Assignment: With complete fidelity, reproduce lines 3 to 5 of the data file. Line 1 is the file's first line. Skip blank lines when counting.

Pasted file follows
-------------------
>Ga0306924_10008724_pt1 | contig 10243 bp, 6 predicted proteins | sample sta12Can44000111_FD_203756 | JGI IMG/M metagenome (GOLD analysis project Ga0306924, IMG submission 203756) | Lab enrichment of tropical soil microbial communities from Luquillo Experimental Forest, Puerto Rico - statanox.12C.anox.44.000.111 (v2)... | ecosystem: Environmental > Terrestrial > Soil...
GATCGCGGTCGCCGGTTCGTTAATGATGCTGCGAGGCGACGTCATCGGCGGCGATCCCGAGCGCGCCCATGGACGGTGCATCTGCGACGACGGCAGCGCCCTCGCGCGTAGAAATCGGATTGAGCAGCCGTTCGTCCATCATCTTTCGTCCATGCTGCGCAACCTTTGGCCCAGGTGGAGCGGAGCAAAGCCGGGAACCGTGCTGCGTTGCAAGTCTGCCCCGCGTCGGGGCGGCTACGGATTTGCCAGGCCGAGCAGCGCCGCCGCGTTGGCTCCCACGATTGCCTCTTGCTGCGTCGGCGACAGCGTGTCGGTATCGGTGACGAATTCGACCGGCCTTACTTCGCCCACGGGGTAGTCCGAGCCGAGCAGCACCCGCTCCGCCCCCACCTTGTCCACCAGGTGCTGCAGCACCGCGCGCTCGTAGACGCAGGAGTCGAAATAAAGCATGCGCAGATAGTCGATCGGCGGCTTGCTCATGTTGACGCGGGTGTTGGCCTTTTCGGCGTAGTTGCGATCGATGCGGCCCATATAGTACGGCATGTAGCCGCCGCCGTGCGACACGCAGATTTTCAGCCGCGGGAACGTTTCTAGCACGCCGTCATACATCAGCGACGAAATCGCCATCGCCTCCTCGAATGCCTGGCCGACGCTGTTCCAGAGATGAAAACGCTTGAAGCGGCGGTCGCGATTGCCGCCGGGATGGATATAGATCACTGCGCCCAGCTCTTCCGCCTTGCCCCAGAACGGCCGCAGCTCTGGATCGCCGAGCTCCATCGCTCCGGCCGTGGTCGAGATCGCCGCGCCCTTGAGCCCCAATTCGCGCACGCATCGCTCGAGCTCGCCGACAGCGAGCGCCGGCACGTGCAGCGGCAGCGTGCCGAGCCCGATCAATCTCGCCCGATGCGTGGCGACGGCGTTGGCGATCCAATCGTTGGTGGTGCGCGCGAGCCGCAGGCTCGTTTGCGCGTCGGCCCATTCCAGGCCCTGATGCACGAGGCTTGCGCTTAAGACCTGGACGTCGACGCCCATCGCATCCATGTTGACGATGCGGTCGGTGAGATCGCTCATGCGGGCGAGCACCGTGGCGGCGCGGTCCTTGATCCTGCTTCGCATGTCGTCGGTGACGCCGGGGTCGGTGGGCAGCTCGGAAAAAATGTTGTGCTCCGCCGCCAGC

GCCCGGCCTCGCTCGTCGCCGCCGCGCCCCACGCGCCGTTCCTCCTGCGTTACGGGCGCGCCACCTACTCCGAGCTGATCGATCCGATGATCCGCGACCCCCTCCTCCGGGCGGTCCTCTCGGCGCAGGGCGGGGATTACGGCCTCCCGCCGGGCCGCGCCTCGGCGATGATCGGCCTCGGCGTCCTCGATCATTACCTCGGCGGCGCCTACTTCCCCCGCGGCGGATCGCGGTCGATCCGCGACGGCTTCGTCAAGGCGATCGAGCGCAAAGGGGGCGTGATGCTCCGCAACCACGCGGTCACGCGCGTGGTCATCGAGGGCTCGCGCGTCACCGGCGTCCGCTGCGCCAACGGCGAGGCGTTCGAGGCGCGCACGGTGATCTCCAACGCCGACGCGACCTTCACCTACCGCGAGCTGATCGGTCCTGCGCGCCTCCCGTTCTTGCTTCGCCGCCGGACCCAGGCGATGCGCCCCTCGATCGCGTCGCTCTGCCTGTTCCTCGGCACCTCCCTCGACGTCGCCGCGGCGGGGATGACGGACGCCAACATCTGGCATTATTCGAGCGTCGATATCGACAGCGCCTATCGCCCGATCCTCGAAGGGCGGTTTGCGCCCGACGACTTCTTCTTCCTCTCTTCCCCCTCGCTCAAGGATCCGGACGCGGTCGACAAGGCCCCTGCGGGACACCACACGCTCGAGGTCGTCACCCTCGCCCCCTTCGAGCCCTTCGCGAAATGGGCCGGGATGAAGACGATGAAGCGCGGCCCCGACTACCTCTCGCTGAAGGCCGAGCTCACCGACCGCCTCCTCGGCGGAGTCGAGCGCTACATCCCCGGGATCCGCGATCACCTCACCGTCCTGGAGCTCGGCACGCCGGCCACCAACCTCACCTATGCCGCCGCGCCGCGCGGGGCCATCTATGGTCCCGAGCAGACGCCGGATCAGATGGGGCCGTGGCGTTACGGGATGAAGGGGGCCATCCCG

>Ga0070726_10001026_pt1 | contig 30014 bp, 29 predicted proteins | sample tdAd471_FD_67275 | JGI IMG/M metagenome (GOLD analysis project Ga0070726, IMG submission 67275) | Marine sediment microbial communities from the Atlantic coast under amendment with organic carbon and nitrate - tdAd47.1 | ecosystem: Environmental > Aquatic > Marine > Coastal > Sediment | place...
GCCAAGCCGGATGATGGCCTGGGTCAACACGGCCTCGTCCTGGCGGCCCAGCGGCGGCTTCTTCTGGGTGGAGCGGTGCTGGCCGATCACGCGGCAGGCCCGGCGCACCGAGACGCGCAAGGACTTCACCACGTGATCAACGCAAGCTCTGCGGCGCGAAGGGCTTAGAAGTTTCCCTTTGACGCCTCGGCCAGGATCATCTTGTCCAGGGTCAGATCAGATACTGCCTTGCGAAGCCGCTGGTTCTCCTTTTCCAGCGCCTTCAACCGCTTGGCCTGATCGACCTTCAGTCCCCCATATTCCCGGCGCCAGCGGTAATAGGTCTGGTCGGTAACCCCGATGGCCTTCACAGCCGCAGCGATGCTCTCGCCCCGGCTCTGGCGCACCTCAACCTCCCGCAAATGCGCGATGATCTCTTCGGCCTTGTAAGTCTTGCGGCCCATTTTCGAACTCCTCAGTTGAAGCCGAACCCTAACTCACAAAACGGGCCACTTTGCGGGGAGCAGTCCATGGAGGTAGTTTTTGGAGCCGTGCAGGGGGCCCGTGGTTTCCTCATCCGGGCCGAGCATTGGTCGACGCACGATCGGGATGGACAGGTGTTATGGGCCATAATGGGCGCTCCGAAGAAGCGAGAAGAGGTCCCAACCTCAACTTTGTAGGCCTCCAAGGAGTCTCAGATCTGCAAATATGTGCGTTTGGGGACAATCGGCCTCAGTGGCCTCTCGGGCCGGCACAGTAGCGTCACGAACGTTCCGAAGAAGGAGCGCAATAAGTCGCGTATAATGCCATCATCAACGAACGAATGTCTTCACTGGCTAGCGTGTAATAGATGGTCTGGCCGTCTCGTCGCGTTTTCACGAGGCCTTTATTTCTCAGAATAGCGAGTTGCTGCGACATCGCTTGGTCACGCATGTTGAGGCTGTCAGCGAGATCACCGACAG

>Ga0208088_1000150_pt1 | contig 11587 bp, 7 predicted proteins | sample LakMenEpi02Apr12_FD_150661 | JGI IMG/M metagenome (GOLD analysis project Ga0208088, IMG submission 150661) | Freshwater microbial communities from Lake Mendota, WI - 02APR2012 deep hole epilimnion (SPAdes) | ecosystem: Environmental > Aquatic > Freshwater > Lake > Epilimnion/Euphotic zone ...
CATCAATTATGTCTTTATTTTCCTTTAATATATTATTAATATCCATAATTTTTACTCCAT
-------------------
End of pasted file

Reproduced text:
GCCCGGCCTCGCTCGTCGCCGCCGCGCCCCACGCGCCGTTCCTCCTGCGTTACGGGCGCGCCACCTACTCCGAGCTGATCGATCCGATGATCCGCGACCCCCTCCTCCGGGCGGTCCTCTCGGCGCAGGGCGGGGATTACGGCCTCCCGCCGGGCCGCGCCTCGGCGATGATCGGCCTCGGCGTCCTCGATCATTACCTCGGCGGCGCCTACTTCCCCCGCGGCGGATCGCGGTCGATCCGCGACGGCTTCGTCAAGGCGATCGAGCGCAAAGGGGGCGTGATGCTCCGCAACCACGCGGTCACGCGCGTGGTCATCGAGGGCTCGCGCGTCACCGGCGTCCGCTGCGCCAACGGCGAGGCGTTCGAGGCGCGCACGGTGATCTCCAACGCCGACGCGACCTTCACCTACCGCGAGCTGATCGGTCCTGCGCGCCTCCCGTTCTTGCTTCGCCGCCGGACCCAGGCGATGCGCCCCTCGATCGCGTCGCTCTGCCTGTTCCTCGGCACCTCCCTCGACGTCGCCGCGGCGGGGATGACGGACGCCAACATCTGGCATTATTCGAGCGTCGATATCGACAGCGCCTATCGCCCGATCCTCGAAGGGCGGTTTGCGCCCGACGACTTCTTCTTCCTCTCTTCCCCCTCGCTCAAGGATCCGGACGCGGTCGACAAGGCCCCTGCGGGACACCACACGCTCGAGGTCGTCACCCTCGCCCCCTTCGAGCCCTTCGCGAAATGGGCCGGGATGAAGACGATGAAGCGCGGCCCCGACTACCTCTCGCTGAAGGCCGAGCTCACCGACCGCCTCCTCGGCGGAGTCGAGCGCTACATCCCCGGGATCCGCGATCACCTCACCGTCCTGGAGCTCGGCACGCCGGCCACCAACCTCACCTATGCCGCCGCGCCGCGCGGGGCCATCTATGGTCCCGAGCAGACGCCGGATCAGATGGGGCCGTGGCGTTACGGGATGAAGGGGGCCATCCCG

>Ga0070726_10001026_pt1 | contig 30014 bp, 29 predicted proteins | sample tdAd471_FD_67275 | JGI IMG/M metagenome (GOLD analysis project Ga0070726, IMG submission 67275) | Marine sediment microbial communities from the Atlantic coast under amendment with organic carbon and nitrate - tdAd47.1 | ecosystem: Environmental > Aquatic > Marine > Coastal > Sediment | place...
GCCAAGCCGGATGATGGCCTGGGTCAACACGGCCTCGTCCTGGCGGCCCAGCGGCGGCTTCTTCTGGGTGGAGCGGTGCTGGCCGATCACGCGGCAGGCCCGGCGCACCGAGACGCGCAAGGACTTCACCACGTGATCAACGCAAGCTCTGCGGCGCGAAGGGCTTAGAAGTTTCCCTTTGACGCCTCGGCCAGGATCATCTTGTCCAGGGTCAGATCAGATACTGCCTTGCGAAGCCGCTGGTTCTCCTTTTCCAGCGCCTTCAACCGCTTGGCCTGATCGACCTTCAGTCCCCCATATTCCCGGCGCCAGCGGTAATAGGTCTGGTCGGTAACCCCGATGGCCTTCACAGCCGCAGCGATGCTCTCGCCCCGGCTCTGGCGCACCTCAACCTCCCGCAAATGCGCGATGATCTCTTCGGCCTTGTAAGTCTTGCGGCCCATTTTCGAACTCCTCAGTTGAAGCCGAACCCTAACTCACAAAACGGGCCACTTTGCGGGGAGCAGTCCATGGAGGTAGTTTTTGGAGCCGTGCAGGGGGCCCGTGGTTTCCTCATCCGGGCCGAGCATTGGTCGACGCACGATCGGGATGGACAGGTGTTATGGGCCATAATGGGCGCTCCGAAGAAGCGAGAAGAGGTCCCAACCTCAACTTTGTAGGCCTCCAAGGAGTCTCAGATCTGCAAATATGTGCGTTTGGGGACAATCGGCCTCAGTGGCCTCTCGGGCCGGCACAGTAGCGTCACGAACGTTCCGAAGAAGGAGCGCAATAAGTCGCGTATAATGCCATCATCAACGAACGAATGTCTTCACTGGCTAGCGTGTAATAGATGGTCTGGCCGTCTCGTCGCGTTTTCACGAGGCCTTTATTTCTCAGAATAGCGAGTTGCTGCGACATCGCTTGGTCACGCATGTTGAGGCTGTCAGCGAGATCACCGACAG